What intrigued me most about The 5th Wave was the way the alien invasion took place—in a way, it’s a little bit like Alien Invasions (above), in that humans didn’t stand a chance. But it’s a little more specific in the details. (Minor spoilers ahead!) The first wave was a massive EMP blast that knocked out electrical systems across the planet. The next was kinetic bombs: giant metal rods dropped onto fault lines from space, causing earthquakes and tsunamis that wipe out major coastal cities. After several waves of attacks, nobody has actually seen the aliens themselves—just the big mothership hovering there.
It seems like Yancey took special care in creating an alien invasion that was not like your typical Hollywood movie, but once it’s revealed that the aliens look just like us, the story is back into more familiar territory. It’s still a good yarn, though: Yancey does a good job of conveying the sense of paranoia and fear in a world where you can’t trust anyone—and yet there’s no way for humanity to survive without working together.
The story centers on Cass, a teenage girl who has survived the first four waves. She’s managed to turn herself into a wilderness survivalist, not afraid to kill aliens when she meets them. She refuses to rest until she can be reunited with her little brother Sammy. This being a YA novel, there’s romance involved (a love triangle, in fact) and sometimes the stories focus on these two boys, too. Although the overall story arc is predictable—a little band of humans overcomes all odds to defeat an alien race (or a good number of them, at least) that has technology far more advanced than our own—there were a lot of little surprises throughout, and it was a fun read, and worth suspending my disbelief for a few hundred pages.
(There were some weird overlaps between this and another book down the list, but I’ll save that for the spoiler-iffic section at the end.)
Biggest challenge faced: Love makes you do stupid things.
5. Tune – Derek Kirk Kim and Les McClaine
Andy Go is a bit of a layabout—he dropped out of art school but can’t get a job and still lives with his parents. So of course he’s the perfect candidate when some folks from a parallel dimension come looking for exhibits for their zoo. All he has to do is be himself, and he’ll get free room and board, plus dental. Tune certainly isn’t your typical alien invasion story—in fact, the first volume is mostly just about Andy’s inability to accomplish anything of value. It’s also one of the few books where—so far—the aliens are winning, and the puny humans don’t triumph despite overwhelming odds. On the other hand, Andy’s zoo life is pretty cushy, as long as you don’t mind being stared at. (Quick note: despite surface appearances, this graphic novel series isn’t for younger kids; it includes strong language and some innuendo, though no actual explicit nudity.)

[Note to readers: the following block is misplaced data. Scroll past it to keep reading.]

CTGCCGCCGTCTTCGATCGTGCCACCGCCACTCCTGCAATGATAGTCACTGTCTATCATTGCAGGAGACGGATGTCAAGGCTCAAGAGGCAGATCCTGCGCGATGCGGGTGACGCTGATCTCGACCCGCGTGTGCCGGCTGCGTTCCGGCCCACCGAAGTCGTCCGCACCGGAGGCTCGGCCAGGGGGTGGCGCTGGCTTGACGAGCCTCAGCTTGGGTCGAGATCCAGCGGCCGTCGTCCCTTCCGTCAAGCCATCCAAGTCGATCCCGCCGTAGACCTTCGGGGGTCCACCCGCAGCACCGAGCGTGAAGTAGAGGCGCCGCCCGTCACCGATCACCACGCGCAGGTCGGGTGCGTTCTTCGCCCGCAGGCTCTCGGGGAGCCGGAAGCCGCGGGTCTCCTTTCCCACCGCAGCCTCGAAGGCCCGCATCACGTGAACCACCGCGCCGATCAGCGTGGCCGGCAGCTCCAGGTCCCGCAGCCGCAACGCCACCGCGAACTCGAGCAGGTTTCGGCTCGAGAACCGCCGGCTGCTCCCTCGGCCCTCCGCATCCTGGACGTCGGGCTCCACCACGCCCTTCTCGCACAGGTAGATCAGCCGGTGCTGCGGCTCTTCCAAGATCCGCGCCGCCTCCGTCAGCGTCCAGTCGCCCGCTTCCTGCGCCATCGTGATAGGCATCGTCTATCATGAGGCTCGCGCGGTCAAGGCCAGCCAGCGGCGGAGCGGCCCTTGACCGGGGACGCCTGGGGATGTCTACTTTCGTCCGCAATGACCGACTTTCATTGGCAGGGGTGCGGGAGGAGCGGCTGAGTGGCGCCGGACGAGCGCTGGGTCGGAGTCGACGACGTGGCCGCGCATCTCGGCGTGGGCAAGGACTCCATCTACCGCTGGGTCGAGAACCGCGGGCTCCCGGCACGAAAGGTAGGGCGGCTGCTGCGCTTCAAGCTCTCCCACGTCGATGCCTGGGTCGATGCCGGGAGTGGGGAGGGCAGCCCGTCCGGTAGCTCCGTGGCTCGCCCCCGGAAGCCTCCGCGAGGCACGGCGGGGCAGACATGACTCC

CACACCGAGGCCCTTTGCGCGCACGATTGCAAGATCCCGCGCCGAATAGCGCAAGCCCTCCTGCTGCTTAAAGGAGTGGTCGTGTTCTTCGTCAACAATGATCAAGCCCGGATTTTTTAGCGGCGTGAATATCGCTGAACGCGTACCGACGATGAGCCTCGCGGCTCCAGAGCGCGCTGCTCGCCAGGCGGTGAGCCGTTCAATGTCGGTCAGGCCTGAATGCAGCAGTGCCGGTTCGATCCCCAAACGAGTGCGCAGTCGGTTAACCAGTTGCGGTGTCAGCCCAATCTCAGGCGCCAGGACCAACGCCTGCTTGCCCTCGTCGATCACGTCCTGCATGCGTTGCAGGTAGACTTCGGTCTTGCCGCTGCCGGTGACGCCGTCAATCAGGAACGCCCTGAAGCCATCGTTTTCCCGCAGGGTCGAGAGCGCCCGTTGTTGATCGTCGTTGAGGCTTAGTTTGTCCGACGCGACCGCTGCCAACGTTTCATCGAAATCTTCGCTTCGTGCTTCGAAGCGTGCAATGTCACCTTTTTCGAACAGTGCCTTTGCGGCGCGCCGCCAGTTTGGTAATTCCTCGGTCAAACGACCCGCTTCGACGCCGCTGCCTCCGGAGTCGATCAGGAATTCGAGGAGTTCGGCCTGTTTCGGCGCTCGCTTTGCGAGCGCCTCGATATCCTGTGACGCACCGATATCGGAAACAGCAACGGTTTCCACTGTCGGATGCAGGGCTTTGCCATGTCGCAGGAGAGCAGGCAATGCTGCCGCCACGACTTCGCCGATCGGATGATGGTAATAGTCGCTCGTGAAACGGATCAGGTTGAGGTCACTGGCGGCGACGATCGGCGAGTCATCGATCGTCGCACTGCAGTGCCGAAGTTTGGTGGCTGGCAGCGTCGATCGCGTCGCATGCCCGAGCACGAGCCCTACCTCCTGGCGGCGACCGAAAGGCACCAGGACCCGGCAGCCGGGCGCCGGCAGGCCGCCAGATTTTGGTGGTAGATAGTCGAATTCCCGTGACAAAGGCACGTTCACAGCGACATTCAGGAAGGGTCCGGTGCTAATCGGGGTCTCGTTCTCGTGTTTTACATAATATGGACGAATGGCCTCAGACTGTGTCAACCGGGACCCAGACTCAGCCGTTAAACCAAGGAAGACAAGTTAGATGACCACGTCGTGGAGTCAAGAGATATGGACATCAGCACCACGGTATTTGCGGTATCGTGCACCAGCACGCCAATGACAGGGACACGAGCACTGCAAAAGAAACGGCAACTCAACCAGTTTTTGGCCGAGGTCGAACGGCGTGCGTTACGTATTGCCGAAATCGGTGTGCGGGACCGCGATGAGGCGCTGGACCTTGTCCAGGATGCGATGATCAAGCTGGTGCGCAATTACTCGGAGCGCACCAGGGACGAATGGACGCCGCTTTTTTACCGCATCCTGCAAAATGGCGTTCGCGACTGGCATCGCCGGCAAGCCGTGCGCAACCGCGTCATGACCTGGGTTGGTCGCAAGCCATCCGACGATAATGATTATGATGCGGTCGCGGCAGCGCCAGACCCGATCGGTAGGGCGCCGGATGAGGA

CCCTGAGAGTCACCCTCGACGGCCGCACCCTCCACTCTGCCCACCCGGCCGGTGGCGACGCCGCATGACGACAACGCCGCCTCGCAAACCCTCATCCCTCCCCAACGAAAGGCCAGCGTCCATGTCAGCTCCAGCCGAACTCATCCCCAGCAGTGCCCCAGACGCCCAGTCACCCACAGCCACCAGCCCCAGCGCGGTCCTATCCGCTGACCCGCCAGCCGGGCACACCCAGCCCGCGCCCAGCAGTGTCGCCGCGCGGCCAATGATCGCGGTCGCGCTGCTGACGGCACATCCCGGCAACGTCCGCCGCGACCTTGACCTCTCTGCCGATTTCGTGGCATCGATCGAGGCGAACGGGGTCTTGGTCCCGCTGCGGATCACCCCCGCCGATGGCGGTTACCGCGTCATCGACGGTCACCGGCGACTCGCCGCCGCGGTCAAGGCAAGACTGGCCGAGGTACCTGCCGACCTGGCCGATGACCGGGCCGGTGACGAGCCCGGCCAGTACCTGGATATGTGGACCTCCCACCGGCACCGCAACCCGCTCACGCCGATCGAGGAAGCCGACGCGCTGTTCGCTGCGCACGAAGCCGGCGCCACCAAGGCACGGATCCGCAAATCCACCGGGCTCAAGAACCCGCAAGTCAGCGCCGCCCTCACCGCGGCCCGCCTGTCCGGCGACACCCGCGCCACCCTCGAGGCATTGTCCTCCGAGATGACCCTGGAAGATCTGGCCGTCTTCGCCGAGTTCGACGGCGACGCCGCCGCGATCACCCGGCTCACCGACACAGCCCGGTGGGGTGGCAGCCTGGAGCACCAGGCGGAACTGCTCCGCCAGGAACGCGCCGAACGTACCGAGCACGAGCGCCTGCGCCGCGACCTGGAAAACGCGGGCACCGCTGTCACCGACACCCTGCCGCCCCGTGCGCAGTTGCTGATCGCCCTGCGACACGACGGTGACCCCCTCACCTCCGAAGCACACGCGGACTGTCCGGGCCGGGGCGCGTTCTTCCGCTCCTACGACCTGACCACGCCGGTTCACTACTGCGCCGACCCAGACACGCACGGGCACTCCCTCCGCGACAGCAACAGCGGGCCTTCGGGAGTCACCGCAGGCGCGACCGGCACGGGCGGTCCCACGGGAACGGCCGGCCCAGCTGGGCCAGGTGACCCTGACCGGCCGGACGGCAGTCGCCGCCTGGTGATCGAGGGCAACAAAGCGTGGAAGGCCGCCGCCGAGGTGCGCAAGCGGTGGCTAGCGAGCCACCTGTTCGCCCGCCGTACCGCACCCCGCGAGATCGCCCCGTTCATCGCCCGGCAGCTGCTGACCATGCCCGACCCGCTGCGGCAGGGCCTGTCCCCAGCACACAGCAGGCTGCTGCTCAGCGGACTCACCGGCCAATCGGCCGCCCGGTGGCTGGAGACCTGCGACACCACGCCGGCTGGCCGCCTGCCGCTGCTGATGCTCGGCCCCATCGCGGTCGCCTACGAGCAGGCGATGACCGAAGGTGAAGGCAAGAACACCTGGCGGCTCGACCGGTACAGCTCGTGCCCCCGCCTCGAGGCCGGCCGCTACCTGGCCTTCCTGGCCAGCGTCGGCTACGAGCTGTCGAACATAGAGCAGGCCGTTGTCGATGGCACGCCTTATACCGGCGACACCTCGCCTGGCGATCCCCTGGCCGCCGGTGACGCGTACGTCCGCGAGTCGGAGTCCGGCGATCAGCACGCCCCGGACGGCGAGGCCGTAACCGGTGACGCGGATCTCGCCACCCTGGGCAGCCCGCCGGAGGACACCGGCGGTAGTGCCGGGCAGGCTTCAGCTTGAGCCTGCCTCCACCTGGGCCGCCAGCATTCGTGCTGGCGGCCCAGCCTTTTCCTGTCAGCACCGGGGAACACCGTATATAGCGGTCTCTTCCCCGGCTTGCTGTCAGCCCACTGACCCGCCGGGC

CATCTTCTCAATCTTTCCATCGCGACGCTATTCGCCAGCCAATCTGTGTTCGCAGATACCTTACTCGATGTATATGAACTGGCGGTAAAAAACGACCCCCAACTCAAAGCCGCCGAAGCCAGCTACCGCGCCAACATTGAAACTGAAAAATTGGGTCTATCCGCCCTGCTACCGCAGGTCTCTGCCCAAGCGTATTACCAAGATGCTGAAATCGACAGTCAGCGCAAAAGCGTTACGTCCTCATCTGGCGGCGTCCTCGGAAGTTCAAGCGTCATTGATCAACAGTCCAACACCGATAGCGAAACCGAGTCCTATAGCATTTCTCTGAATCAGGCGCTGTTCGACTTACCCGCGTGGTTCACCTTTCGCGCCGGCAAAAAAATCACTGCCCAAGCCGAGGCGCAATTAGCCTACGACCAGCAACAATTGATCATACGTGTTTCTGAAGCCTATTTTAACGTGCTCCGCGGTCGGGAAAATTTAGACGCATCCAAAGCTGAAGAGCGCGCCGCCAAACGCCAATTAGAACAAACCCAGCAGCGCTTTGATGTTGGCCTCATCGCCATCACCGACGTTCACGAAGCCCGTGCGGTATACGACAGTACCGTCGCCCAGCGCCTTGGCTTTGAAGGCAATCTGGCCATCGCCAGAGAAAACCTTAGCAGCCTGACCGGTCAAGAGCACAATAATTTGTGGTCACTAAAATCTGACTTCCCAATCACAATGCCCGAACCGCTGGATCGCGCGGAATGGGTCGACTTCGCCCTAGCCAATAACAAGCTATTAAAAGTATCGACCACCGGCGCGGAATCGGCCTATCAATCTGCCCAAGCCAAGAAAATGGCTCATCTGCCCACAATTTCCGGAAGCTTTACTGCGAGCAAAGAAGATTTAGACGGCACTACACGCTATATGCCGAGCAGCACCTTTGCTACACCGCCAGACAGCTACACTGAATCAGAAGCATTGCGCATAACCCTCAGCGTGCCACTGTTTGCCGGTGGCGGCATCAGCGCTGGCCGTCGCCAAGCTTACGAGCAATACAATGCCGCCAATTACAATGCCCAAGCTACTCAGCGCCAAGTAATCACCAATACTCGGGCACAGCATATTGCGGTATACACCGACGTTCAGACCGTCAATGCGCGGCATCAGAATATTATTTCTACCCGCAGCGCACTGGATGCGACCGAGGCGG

Tune is pretty funny, though much of the humor centers around what a loser Andy usually is. But there are also some thoughtful moments, too, when Andy considers what it means to be separated from Earth: from his family, his friends, and the girl he’s been crushing on for years. The first book is mostly about Andy’s life on Earth leading up to his new “job,” and the second starts digging into what his life is like as an exhibit. I’m curious to see where the story goes from here.
Biggest challenge faced: Job-hunting with an unfinished degree in illustration.
And now for a few in the adult fiction category. The Kassa Gambit, for once, doesn’t take place on Earth—it’s set hundreds of years after humanity left Earth. We’ve spread throughout the universe with the help of “node-space” (like hyperspace) but despite colonizing countless planets, we still haven’t encountered any other sentient life. Until now (you hear the movie-trailer announcer voice intone).
Kassa, a small farming planet, is devastated by an attack, and two people respond to the distress call: Prudence Falling, sort of a female Mal Reynolds who flies a souped-up freighter, and Kyle Daspar, a police officer who’s actually an undercover double agent working to bring down the League. The two of them discover an alien spaceship crash-landed on Kassa, which raises a bunch of difficult questions.